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Book Club: Three times a Geek Feminist walked away from Omelas (and two times she didn’t)

1. The most straightforward case

I tried out for a teaching gig at a riding school near where I grew up. The place was rundown and their safety standards were not up to mine: I had to insist on the students wearing helmets, and I had to double-check that everyones’ girths were correctly buckled, and there were complaints when I didn’t let the rank beginners gallop their horses around. Despite my best efforts, the horses flared their nostrils and pranced and boasted to one another. It’s what horses do.

All through our lesson, helicopters hovered over the bush nearby; and the trail ride that had gone out failed and failed and failed to come back.

It transpired that they had taken out a woman who had no English and no helmet, and her horse had bolted with her and she had fallen on her head, and the helicopter was her airlift out.

I thanked them and told them that I was no longer interested in the job. I heard, later, that she had lived, albeit with traumatic brain injury.

2. Ambiguity

Straightforward cases are rhinoceroses. They’re not quite unicorns, in that they do exist. They are just very rare.

The Sydney Anglican Church has a generous helping of Omelas. At its summer camps, bright-towered by the sea, the sunlight sparkles in the rigging of boats. Sandstone churches nestle in moss-grown gardens. At least when I was growing up, there was altogether too much shimmering tambourine. Glebe – an inner-city suburb that belongs to the church, an old word meaning the clergyman’s benefice and income – is nothing if not great parks and houses with red roofs and painted walls.

The parish to which I belonged had more Omelas in it than most. There was a room with a locked door, and in that room was a child. It was not defective and it was not dirty, but it was abused.

It would be satisfying to say that I walked away from the church because of the child. Satisfying, but untrue. I walked away – stumbled away, rather – because I was lied to, and it broke me. It wasn’t until a few years later that I found out about the child, and understood what had happened to it as of a piece with the rest of the lies.

What is true is that I can no longer remember my childhood’s sparkling boats or the old people in their robes or the music without thinking, with fury and anguish, of that child in the locked room.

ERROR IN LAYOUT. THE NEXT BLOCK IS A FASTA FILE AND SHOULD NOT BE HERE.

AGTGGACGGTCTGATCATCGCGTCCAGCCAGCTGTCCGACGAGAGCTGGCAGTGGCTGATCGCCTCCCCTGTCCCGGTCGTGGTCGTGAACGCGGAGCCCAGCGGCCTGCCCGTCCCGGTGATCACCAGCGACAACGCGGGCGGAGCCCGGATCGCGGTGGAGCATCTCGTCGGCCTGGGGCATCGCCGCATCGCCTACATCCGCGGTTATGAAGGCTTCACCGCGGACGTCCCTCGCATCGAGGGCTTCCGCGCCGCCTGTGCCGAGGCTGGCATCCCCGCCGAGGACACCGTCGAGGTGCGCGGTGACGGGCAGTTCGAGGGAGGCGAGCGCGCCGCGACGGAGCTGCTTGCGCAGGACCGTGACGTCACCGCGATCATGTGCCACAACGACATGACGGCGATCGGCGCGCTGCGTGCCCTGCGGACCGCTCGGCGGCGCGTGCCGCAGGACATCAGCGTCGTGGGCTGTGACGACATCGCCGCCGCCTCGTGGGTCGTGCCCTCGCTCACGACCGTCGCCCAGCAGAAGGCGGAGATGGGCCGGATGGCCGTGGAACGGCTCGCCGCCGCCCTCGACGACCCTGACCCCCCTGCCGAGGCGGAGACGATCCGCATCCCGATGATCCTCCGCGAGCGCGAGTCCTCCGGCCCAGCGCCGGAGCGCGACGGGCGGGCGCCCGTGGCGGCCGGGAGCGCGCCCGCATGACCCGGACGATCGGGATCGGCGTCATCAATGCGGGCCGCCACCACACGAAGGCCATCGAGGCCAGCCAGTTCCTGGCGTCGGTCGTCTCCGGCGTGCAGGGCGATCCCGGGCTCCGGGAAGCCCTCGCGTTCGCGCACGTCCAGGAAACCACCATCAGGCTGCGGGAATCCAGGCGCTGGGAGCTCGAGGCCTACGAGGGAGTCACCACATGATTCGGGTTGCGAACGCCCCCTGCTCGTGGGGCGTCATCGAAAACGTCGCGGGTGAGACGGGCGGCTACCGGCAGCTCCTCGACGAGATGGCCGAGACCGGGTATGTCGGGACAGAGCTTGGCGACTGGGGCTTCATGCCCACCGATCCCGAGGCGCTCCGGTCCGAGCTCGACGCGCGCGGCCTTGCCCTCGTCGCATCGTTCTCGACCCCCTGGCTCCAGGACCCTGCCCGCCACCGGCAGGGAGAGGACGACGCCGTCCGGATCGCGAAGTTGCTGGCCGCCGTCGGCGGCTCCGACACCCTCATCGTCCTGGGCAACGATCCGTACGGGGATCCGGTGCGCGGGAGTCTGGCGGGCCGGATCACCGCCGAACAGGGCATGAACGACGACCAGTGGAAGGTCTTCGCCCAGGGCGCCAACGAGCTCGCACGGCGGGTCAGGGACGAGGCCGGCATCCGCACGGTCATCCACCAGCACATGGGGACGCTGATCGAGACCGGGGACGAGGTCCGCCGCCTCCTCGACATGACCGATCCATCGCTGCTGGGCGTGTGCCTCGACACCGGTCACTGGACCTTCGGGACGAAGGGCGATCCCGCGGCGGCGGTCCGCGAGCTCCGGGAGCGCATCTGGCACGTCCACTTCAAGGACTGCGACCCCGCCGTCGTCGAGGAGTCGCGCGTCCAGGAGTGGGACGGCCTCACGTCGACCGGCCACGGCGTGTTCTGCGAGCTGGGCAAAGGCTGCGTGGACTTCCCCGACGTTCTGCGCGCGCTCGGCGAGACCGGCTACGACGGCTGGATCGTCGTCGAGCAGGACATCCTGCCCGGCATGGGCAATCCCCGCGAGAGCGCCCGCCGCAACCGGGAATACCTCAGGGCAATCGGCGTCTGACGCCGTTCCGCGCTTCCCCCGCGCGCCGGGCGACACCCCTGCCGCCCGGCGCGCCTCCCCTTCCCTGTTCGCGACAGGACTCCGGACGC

Intermission: A song for Le Guin

You were the tattered paperback on my sister’s bookshelf; you were my endlessly overdue library books; you did a reading at a bookstore in the Haight the week of the September 11 attacks. Do you remember? I was the young woman in the back quietly weeping. Well, I was one of them. You taught me the true name of the shadow, and what dragons are. You taught me how to revisit my old stories and rewrite them. You showed me what I wanted to be: a mind always reaching out, reaching out to be whole. You are my Great Bear and my Master Doorkeeper. I love you.

3. A disorderly retreat

Not surprisingly, then, one of my abortive PhD proposals was on feminist scifi, and perhaps in one of my alternate-universe lives I hold the Ursula K. Le Guin Chair in Postcolonialist Speculative Fiction (is this a real thing? Because it bloody well ought to be.) In this life I have a master’s degree and am a professor of nothing, because even in 1994 when I graduated, no matter how many times I ran the numbers, I could not find a way to stay in the academy and indulge an expensive passion for equestrian sport.

More frighteningly, very few of the scenarios I ran included the ability to keep much of a roof over my own head. When I looked around at my peers and the cohort ahead of me in graduate school, their lives and prospects could best be described with words like “monastic” and “austere.” Twenty years later, when I look at the academic careers of young people with qualifications like mine, I come up with words like “predicament,” “soul-destroying” and “ongoing scandal.”

Once again, I wish I had left the academy because I was taking a principled stand against the exploitation of grad student labour. In fact, I grabbed whatever I could carry and fled.

Epilogue: Living and working in Omelas